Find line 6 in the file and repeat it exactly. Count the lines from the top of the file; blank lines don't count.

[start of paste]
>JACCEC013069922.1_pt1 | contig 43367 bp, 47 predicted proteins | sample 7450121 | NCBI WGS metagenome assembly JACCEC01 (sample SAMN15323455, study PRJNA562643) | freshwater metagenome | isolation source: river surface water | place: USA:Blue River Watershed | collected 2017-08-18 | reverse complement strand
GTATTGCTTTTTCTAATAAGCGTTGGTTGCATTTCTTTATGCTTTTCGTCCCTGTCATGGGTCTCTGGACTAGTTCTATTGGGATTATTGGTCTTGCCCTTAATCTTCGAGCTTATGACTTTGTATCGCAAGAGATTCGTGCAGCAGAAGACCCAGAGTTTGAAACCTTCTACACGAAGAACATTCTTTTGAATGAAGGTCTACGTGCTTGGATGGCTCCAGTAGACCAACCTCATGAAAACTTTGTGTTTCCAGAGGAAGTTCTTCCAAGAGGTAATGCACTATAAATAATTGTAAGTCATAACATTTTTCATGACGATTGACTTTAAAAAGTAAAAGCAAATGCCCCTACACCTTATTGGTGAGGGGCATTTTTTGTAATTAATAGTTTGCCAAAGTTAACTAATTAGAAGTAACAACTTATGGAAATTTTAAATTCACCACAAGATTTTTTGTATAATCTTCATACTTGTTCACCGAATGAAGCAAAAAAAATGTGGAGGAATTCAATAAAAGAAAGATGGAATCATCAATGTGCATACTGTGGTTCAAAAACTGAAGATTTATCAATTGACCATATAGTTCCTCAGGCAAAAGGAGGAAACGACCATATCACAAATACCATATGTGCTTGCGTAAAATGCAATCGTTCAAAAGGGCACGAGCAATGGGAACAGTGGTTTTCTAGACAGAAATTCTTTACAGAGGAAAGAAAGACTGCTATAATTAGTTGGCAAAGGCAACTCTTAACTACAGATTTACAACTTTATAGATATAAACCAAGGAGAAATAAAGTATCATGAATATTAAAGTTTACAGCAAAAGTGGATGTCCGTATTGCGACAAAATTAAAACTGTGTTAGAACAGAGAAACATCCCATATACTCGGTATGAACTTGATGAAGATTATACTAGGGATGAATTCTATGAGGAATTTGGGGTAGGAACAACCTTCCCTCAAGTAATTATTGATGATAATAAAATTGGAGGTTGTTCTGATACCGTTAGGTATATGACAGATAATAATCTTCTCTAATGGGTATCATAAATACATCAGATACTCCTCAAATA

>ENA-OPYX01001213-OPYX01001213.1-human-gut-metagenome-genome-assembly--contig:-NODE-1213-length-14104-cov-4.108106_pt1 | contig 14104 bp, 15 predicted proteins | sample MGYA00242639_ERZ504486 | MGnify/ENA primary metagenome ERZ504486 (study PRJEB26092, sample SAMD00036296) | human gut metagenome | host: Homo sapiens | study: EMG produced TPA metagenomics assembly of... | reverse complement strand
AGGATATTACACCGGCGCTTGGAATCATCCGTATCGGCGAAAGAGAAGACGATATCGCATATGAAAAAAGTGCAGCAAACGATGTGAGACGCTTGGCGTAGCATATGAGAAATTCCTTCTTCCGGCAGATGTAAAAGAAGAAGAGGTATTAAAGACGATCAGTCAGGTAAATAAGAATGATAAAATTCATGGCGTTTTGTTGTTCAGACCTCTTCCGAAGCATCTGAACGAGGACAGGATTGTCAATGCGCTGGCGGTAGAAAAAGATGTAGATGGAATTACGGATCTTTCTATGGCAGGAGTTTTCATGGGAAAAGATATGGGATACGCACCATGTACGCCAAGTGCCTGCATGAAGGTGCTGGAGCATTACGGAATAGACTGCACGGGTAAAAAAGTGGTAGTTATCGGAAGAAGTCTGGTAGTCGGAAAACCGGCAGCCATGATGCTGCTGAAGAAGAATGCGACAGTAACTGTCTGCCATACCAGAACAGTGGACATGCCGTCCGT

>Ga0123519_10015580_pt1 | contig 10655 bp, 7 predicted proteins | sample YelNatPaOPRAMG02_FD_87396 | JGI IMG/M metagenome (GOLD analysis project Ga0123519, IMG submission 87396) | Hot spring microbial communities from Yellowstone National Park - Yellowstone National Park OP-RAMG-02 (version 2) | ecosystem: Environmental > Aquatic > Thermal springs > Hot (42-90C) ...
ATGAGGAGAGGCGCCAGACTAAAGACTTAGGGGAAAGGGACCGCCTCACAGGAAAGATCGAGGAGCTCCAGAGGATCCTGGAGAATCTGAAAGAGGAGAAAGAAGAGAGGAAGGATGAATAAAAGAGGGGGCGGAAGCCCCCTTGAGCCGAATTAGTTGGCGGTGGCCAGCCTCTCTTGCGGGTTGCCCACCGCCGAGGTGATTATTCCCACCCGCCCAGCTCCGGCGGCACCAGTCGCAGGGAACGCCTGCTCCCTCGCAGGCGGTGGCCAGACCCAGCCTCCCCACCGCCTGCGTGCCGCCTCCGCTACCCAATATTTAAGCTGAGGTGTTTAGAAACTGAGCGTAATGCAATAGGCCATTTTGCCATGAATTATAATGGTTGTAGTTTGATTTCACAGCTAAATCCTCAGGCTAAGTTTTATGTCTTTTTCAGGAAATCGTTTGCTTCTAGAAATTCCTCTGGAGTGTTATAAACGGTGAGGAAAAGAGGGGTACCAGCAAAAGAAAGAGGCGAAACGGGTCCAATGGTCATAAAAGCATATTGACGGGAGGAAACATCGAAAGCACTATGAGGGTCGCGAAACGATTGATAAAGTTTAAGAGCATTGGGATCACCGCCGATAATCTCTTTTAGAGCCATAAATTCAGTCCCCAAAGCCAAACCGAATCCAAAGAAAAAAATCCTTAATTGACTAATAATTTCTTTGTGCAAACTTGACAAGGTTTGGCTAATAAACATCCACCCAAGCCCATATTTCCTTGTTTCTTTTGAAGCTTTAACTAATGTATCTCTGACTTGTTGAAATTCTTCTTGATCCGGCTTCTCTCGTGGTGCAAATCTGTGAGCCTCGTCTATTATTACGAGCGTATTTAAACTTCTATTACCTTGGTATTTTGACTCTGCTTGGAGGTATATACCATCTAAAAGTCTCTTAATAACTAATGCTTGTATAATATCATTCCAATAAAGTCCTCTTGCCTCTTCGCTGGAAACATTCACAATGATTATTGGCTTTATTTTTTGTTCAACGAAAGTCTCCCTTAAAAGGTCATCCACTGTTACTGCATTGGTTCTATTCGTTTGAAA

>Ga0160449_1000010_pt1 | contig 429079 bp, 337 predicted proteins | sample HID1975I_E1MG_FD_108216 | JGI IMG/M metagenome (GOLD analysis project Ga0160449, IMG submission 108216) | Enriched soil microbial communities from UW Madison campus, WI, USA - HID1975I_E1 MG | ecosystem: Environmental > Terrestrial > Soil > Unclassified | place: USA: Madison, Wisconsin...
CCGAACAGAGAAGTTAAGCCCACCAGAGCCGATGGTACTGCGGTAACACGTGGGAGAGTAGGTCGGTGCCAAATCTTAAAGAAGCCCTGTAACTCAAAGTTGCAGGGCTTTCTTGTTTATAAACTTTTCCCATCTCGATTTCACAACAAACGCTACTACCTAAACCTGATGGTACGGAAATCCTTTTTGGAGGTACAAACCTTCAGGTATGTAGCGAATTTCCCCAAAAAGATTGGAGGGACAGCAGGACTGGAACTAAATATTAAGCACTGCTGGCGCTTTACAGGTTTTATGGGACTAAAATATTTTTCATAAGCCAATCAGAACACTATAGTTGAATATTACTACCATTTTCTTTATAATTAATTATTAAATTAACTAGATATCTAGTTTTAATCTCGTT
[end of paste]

ATGAGGAGAGGCGCCAGACTAAAGACTTAGGGGAAAGGGACCGCCTCACAGGAAAGATCGAGGAGCTCCAGAGGATCCTGGAGAATCTGAAAGAGGAGAAAGAAGAGAGGAAGGATGAATAAAAGAGGGGGCGGAAGCCCCCTTGAGCCGAATTAGTTGGCGGTGGCCAGCCTCTCTTGCGGGTTGCCCACCGCCGAGGTGATTATTCCCACCCGCCCAGCTCCGGCGGCACCAGTCGCAGGGAACGCCTGCTCCCTCGCAGGCGGTGGCCAGACCCAGCCTCCCCACCGCCTGCGTGCCGCCTCCGCTACCCAATATTTAAGCTGAGGTGTTTAGAAACTGAGCGTAATGCAATAGGCCATTTTGCCATGAATTATAATGGTTGTAGTTTGATTTCACAGCTAAATCCTCAGGCTAAGTTTTATGTCTTTTTCAGGAAATCGTTTGCTTCTAGAAATTCCTCTGGAGTGTTATAAACGGTGAGGAAAAGAGGGGTACCAGCAAAAGAAAGAGGCGAAACGGGTCCAATGGTCATAAAAGCATATTGACGGGAGGAAACATCGAAAGCACTATGAGGGTCGCGAAACGATTGATAAAGTTTAAGAGCATTGGGATCACCGCCGATAATCTCTTTTAGAGCCATAAATTCAGTCCCCAAAGCCAAACCGAATCCAAAGAAAAAAATCCTTAATTGACTAATAATTTCTTTGTGCAAACTTGACAAGGTTTGGCTAATAAACATCCACCCAAGCCCATATTTCCTTGTTTCTTTTGAAGCTTTAACTAATGTATCTCTGACTTGTTGAAATTCTTCTTGATCCGGCTTCTCTCGTGGTGCAAATCTGTGAGCCTCGTCTATTATTACGAGCGTATTTAAACTTCTATTACCTTGGTATTTTGACTCTGCTTGGAGGTATATACCATCTAAAAGTCTCTTAATAACTAATGCTTGTATAATATCATTCCAATAAAGTCCTCTTGCCTCTTCGCTGGAAACATTCACAATGATTATTGGCTTTATTTTTTGTTCAACGAAAGTCTCCCTTAAAAGGTCATCCACTGTTACTGCATTGGTTCTATTCGTTTGAAA